In embedding the free density states in the bound states in this way, we need to be sure that we preserve the free density matrix algebra. To do this, we have to verify that the embedding preserves addition and multiplication. Addition is automatic since degrees of freedom of the free algebra are not mixed up. Multiplication follows from the rules of matrix multiplication. For example, ignoring geometric corrections (i.e. treating the non Hermitian density matrices as if they were products of creation and annihilation operators as Schwinger did in his Measurement Algebra, see mathematical correction following) we have:
Thus multiplication is also preserved, and the symmetry transformation on the free density matrices induced by the bound state density matrix transformation does preserve multiplication among the free state density matrices as well as multiplication among the bound state density matrices.
The Snuark Correction: In fact, the above product (XY) (YZ) is not equal to (XZ), but instead is a complex multiple of XZ. Part of the difference is that XY and YZ are not pure (non Hermitian) density matrices because they are not normalized; 2XY and 2YZ are correctly normalized. Even fixing this, however, there is a missing factor of sqrt(2) and a complex phase.
The detailed calculation can be computed by multiplying the 2×2 Pauli algebra spin projection matrices for spin in the X, Y, and Z directions. By associativity and idempotence we have XY YZ = X(YY)Z = XYZ, but instead of having XYZ = XZ, we need an extra factor of :
These sorts of calculations can be systemitized. They form the “snuark algebra” discussed in a previous post, The Sunark Algebra as a QFT in the context of the Koide mass formulas. Posts before and after that one give various calculational tricks that those who wish to master this sort of quantum calculations may find useful. Uh, the links to the preceding and following posts are up at the top of the post, between the banner and the date.
If we were using Schwinger’s normalization strategy, we would have that XY YZ = XZ and life would be easier, but we could not calculate geometric corrections to these sorts of products, and, for example, we would be missing the square root of 2 in the Koide mass formula.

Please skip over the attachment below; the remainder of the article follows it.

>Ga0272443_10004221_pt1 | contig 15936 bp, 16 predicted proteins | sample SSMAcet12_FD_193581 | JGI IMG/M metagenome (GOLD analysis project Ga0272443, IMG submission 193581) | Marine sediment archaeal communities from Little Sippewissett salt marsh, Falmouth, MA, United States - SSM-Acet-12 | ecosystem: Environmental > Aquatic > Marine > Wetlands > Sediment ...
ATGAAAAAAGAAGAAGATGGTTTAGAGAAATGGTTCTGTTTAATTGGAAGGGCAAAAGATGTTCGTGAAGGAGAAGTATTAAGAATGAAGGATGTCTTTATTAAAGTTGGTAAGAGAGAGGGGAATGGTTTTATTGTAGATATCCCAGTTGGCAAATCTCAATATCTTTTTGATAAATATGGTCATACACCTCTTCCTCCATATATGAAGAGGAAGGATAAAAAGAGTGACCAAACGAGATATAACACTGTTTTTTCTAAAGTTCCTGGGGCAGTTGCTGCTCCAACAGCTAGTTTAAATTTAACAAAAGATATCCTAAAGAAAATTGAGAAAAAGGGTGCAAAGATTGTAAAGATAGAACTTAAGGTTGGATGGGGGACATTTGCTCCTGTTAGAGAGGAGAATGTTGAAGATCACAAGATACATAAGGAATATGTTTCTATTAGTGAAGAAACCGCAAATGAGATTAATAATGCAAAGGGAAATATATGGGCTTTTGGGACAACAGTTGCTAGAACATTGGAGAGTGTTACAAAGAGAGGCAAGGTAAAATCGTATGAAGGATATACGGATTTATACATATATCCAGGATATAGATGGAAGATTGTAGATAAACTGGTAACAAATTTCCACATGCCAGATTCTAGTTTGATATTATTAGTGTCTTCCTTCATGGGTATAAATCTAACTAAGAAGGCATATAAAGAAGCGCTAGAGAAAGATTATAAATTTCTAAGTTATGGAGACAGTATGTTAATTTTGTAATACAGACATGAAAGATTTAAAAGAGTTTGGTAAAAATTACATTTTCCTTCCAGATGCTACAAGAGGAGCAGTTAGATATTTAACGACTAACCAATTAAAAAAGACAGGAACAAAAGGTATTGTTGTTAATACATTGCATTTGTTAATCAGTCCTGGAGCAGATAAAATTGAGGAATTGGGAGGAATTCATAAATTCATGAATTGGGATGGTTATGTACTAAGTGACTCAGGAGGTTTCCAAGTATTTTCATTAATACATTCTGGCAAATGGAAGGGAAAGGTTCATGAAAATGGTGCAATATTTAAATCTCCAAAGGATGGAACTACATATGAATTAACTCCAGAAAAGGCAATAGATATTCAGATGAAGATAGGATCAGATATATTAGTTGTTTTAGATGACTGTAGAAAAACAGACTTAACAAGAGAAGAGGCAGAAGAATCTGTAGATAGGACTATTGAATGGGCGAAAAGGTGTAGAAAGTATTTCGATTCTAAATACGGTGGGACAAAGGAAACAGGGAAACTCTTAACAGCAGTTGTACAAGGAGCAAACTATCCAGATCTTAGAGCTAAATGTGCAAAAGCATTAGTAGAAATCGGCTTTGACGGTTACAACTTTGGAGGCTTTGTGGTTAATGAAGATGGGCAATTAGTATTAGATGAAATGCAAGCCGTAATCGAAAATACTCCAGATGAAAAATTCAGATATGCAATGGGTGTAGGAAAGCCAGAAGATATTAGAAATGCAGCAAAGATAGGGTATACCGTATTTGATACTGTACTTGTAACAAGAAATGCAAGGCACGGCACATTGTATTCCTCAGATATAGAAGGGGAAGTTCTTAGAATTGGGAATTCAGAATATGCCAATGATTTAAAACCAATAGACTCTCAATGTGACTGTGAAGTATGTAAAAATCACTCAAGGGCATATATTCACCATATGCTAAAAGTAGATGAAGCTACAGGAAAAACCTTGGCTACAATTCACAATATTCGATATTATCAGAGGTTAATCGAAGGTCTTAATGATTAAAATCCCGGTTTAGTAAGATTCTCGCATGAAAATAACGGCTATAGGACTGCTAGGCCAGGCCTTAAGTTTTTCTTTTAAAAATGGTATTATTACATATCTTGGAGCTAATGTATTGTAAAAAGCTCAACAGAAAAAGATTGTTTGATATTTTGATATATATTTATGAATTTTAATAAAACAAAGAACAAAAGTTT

We have shown how to embed the free states in the model of the bound states. We have shown that the exponential transformation by the bound states produces a symmetry operation on the combined bound and free states. And we’ve shown that this symmetry operation preserves the multiplication and addition on the free states.
Our embedding has created a new algebra, an algebra that combines the free and bound states. In moving from the free density matrix algebra to this combined density matrix algebra, we have altered the original, free density matrix algebra in the following ways: (a) we have added new quantum states, that is, the bound states, and (b) we have added new symmetry operations on this larger set of states.
It is possible that the process can continue. IF we can find bound states of our combined states (say, “n” of them) in the form of Feynman diagrams similar to the Feynman diagrams for the proton as a bound state of quarks, we can write these new “composite-composite” combined states as nxn matrices of the combined matrices discussed in this post. We can embed the combined states of this post in those matrices in the same manner we did in this post. And we can exponentiate the new composite-composite states to produce symmetry transformations on the combined matrices of this post.
The results of such a composite-composite theory will be a theory with yet more quantum states and yet more symmetries. Eventually the process will halt as we will run out of bound states that are suitable for modeling with qubits. At that time, if we have gone far enough, we may have an algebra of quantum states where ALL the symmetries of the quantum states are generated by the quantum states themselves.
E8 as the Limit of Bound State Density Matrices
E8 is most simply described as the simple Lie group that is a group of symmetries of its own Lie algebra. “Simple” means that there are no normal subgroups. A normal subgroup is a subgroup N that is preserved by the map for every g in the group. In the construction shown here, the most obvious possible normal subgroup is the free states. To see if this is a normal subgroup, we have to check to see if there is a symmetry that mixes free states with bound states. I suspect no such symmtry exists.
Even in the event that there is no such symmetry, and therefore the full algebra is not simple, all the various symmetries apply to the final bound states, that is, the most composite of the states, and I suspect that this is a simple subgroup, and therefore can be suspected to be E8.
I will probably write another post in this series showing how one can convert a known symmetry of a set of density matrices into a new “bound state”, that is, a matrix of the density matrices that is also a density matrix. But without a physical model, one cannot be certain that such a state would truly be bound.